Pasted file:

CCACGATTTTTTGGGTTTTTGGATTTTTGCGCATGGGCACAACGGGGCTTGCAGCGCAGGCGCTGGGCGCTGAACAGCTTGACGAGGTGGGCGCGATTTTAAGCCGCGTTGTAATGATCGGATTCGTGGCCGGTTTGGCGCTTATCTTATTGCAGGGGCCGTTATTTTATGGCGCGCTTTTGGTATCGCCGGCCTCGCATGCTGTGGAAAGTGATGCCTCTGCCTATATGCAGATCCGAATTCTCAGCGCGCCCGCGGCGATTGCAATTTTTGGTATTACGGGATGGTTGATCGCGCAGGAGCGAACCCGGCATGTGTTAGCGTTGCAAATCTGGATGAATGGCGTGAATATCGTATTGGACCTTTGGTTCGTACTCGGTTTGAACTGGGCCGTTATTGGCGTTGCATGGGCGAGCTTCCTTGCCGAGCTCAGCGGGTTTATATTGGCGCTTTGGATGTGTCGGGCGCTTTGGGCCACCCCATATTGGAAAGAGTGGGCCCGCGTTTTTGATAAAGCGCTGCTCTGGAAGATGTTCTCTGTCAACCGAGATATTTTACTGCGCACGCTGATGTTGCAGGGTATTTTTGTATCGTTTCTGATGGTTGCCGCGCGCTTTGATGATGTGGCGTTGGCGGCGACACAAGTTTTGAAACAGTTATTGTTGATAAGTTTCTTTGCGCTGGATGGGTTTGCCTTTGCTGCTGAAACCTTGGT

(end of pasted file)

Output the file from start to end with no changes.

CCACGATTTTTTGGGTTTTTGGATTTTTGCGCATGGGCACAACGGGGCTTGCAGCGCAGGCGCTGGGCGCTGAACAGCTTGACGAGGTGGGCGCGATTTTAAGCCGCGTTGTAATGATCGGATTCGTGGCCGGTTTGGCGCTTATCTTATTGCAGGGGCCGTTATTTTATGGCGCGCTTTTGGTATCGCCGGCCTCGCATGCTGTGGAAAGTGATGCCTCTGCCTATATGCAGATCCGAATTCTCAGCGCGCCCGCGGCGATTGCAATTTTTGGTATTACGGGATGGTTGATCGCGCAGGAGCGAACCCGGCATGTGTTAGCGTTGCAAATCTGGATGAATGGCGTGAATATCGTATTGGACCTTTGGTTCGTACTCGGTTTGAACTGGGCCGTTATTGGCGTTGCATGGGCGAGCTTCCTTGCCGAGCTCAGCGGGTTTATATTGGCGCTTTGGATGTGTCGGGCGCTTTGGGCCACCCCATATTGGAAAGAGTGGGCCCGCGTTTTTGATAAAGCGCTGCTCTGGAAGATGTTCTCTGTCAACCGAGATATTTTACTGCGCACGCTGATGTTGCAGGGTATTTTTGTATCGTTTCTGATGGTTGCCGCGCGCTTTGATGATGTGGCGTTGGCGGCGACACAAGTTTTGAAACAGTTATTGTTGATAAGTTTCTTTGCGCTGGATGGGTTTGCCTTTGCTGCTGAAACCTTGGT